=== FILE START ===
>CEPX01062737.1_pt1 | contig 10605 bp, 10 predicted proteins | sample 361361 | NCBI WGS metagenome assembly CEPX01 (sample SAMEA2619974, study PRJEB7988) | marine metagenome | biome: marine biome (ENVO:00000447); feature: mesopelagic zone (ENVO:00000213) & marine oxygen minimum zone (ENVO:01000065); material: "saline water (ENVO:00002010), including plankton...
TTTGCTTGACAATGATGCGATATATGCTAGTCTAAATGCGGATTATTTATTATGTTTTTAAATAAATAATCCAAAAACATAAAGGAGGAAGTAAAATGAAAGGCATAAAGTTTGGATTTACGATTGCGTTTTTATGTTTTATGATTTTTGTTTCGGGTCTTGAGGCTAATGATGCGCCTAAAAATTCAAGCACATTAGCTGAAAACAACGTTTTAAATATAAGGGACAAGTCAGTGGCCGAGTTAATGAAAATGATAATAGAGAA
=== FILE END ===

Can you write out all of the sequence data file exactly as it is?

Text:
>CEPX01062737.1_pt1 | contig 10605 bp, 10 predicted proteins | sample 361361 | NCBI WGS metagenome assembly CEPX01 (sample SAMEA2619974, study PRJEB7988) | marine metagenome | biome: marine biome (ENVO:00000447); feature: mesopelagic zone (ENVO:00000213) & marine oxygen minimum zone (ENVO:01000065); material: "saline water (ENVO:00002010), including plankton...
TTTGCTTGACAATGATGCGATATATGCTAGTCTAAATGCGGATTATTTATTATGTTTTTAAATAAATAATCCAAAAACATAAAGGAGGAAGTAAAATGAAAGGCATAAAGTTTGGATTTACGATTGCGTTTTTATGTTTTATGATTTTTGTTTCGGGTCTTGAGGCTAATGATGCGCCTAAAAATTCAAGCACATTAGCTGAAAACAACGTTTTAAATATAAGGGACAAGTCAGTGGCCGAGTTAATGAAAATGATAATAGAGAA